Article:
Providers and advisers must be prepared to stand by the statements they make and should not rely on the regulator to provide scripts for them says FCA director of policy David Geale.
Speaking at a televised Corporate Adviser/Scottish Widows debate, Focus on Pension Freedoms earlier this month, Geale said the second line of defence requirements were not greatly different from existing consumer protection processes. He said the FCA had opted not to give definitive scripts for the second line of defence as they were unengaging and frequently ignored.
Talbot and Muir head of technical support Claire Trott said her firm, a Ssas and Sipp provider, would have to give risk warnings in paper form because of the regulatory risk of allowing unqualified staff to engage in guidance on the phone.
FCA senior policy adviser David Geale said: “There are a series of risks that come with these freedoms. We have looked to ensure people have the information they need. But firms and providers need to stick behind what they say. If they say things to customers they should take responsibility for that. This debate seems to get caught up in what people are asking for is the ability to give advice without liability, and I don’t think that should happen. What should happen is that advisers and providers have the space and the ability to talk to people about the decisions they are making and they can do that quite easily without giving advice. And if people need advice then they should take advice.
“I think there is a danger with set scripts. One that you miss something, and secondly that people will switch off. What you want is engagement, and the more you script it, the more they will ignore it. How many of us have scrolled through when we have bought a song on iTunes? All the risk warnings are irrelevant because you don’t read it. It’s the same with general insurance – how many of us listen to the three minute risk warning before we buy?”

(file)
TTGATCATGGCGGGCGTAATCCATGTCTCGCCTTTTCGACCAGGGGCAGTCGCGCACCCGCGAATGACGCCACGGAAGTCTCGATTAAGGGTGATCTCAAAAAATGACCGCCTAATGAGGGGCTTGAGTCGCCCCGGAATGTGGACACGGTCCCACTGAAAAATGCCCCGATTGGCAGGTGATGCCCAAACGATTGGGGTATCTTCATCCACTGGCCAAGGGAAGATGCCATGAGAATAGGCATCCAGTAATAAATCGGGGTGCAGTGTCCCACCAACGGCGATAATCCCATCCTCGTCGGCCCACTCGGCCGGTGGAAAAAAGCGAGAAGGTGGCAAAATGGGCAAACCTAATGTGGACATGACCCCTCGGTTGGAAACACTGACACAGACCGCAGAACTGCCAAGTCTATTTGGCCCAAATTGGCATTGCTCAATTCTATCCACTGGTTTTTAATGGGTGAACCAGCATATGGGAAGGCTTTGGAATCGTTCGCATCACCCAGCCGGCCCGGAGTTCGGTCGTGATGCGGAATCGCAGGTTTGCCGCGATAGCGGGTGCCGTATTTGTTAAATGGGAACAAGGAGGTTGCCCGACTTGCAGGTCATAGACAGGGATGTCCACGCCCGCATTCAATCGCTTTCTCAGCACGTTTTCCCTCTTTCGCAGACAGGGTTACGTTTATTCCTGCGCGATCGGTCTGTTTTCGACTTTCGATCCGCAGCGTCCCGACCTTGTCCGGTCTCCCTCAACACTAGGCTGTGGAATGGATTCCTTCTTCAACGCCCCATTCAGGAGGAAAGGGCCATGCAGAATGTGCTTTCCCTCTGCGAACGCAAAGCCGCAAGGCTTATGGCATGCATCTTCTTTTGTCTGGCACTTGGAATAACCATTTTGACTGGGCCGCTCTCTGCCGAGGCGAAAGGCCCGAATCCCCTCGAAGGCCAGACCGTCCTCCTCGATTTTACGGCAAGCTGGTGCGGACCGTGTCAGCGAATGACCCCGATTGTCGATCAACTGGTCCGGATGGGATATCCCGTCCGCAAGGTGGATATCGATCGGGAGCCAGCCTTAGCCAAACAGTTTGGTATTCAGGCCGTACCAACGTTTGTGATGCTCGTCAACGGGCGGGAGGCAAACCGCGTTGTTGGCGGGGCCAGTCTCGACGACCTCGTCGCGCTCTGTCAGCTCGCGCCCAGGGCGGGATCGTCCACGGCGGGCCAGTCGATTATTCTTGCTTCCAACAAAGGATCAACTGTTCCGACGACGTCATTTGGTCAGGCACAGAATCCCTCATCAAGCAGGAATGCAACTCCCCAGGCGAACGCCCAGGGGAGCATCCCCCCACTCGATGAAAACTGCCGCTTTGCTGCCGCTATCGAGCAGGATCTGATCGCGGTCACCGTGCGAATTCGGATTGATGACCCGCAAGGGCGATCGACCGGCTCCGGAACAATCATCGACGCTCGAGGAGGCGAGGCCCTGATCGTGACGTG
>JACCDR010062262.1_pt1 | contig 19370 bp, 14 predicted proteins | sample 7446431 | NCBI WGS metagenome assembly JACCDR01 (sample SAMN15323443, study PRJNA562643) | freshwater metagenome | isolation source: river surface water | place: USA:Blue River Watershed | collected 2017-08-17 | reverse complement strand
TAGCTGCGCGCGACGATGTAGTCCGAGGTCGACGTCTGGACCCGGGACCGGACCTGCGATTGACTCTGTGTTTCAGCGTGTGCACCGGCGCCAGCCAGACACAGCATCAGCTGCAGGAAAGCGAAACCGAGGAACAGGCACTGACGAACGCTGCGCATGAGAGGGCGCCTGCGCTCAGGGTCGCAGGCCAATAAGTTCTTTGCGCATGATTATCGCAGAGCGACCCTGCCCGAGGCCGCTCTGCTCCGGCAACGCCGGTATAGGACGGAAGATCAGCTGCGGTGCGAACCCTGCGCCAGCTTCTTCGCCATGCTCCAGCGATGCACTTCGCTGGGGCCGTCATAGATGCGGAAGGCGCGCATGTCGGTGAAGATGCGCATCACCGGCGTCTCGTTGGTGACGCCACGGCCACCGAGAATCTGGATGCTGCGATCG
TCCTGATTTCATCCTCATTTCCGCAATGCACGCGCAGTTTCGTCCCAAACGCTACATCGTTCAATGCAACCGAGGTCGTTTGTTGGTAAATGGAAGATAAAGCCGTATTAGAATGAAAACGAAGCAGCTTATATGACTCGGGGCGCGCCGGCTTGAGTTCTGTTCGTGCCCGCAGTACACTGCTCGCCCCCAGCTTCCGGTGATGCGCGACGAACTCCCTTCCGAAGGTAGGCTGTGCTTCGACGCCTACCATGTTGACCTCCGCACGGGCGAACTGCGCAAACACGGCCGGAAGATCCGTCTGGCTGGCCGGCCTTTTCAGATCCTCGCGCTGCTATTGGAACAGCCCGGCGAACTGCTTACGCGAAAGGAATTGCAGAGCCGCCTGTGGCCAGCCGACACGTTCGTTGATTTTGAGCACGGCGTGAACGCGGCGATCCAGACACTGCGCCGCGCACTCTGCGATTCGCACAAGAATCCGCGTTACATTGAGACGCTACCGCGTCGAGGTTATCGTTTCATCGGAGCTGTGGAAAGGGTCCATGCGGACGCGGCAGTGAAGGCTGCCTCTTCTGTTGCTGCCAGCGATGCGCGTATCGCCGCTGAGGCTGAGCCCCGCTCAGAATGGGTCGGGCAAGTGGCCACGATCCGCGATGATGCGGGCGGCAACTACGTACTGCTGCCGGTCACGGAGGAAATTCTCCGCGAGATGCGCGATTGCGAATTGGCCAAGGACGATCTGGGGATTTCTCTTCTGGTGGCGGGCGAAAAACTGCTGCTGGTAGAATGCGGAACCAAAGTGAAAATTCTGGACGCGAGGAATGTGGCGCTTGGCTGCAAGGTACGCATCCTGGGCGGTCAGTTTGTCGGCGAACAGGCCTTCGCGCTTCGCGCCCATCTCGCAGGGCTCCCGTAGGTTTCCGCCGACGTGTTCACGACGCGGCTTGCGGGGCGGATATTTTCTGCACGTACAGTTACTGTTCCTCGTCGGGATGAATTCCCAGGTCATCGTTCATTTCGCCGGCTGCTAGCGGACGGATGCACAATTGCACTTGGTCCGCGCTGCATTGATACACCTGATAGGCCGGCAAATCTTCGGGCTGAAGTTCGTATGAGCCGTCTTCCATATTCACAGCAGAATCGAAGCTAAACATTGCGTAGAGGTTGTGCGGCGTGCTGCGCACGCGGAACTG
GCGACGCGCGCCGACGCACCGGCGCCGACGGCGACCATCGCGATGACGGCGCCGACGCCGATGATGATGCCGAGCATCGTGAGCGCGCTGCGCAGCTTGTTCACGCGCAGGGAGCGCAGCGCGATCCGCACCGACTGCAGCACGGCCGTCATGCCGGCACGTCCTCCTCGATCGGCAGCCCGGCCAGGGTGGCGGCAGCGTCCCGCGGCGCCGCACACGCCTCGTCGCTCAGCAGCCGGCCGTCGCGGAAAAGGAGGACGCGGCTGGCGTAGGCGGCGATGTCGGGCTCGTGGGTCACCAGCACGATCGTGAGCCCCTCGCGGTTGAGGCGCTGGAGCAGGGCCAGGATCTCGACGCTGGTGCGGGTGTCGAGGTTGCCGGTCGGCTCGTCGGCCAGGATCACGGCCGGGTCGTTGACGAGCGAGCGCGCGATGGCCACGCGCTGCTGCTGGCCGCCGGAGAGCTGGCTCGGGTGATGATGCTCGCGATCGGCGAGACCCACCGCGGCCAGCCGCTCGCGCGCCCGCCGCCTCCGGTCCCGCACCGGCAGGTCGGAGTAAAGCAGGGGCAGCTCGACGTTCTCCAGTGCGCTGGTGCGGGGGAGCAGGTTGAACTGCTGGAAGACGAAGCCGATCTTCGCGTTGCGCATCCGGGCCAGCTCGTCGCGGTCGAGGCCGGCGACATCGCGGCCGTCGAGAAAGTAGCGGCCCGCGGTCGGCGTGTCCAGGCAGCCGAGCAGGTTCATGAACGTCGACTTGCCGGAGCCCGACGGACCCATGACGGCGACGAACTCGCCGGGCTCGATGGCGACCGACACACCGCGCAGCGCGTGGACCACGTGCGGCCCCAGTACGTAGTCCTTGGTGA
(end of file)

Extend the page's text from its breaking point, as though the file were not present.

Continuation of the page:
Trott said: “We are not that comfortable with unqualified people having these conversations with people over the phone. So it will have to be paper-based. Either way, it will have to be given in writing, in a structured, regulated way. And if they have been to Pension Wise and spoken to a real person, it is likely they will be less bothered to read it.
Scottish Widows head of industry development Peter Glancy said: “The freedoms are going to change the dynamic of the relationship between employers and their employees, particularly in the decade around retirement. Some employees who are more well-informed, that employers want to keep, may want to retire earlier. Other employees who are less skilled who the employer would like to help out of the workplace at say 60 or 65, they may want to stay longer. So employers are going to have to think about their HR policy and about the benefits, including the pension scheme and what sorts of freedoms the administrators of the scheme are going to be able to offer. So the employer will have to take a step back, reforecast employees’ behaviours and look at their benefits package again.”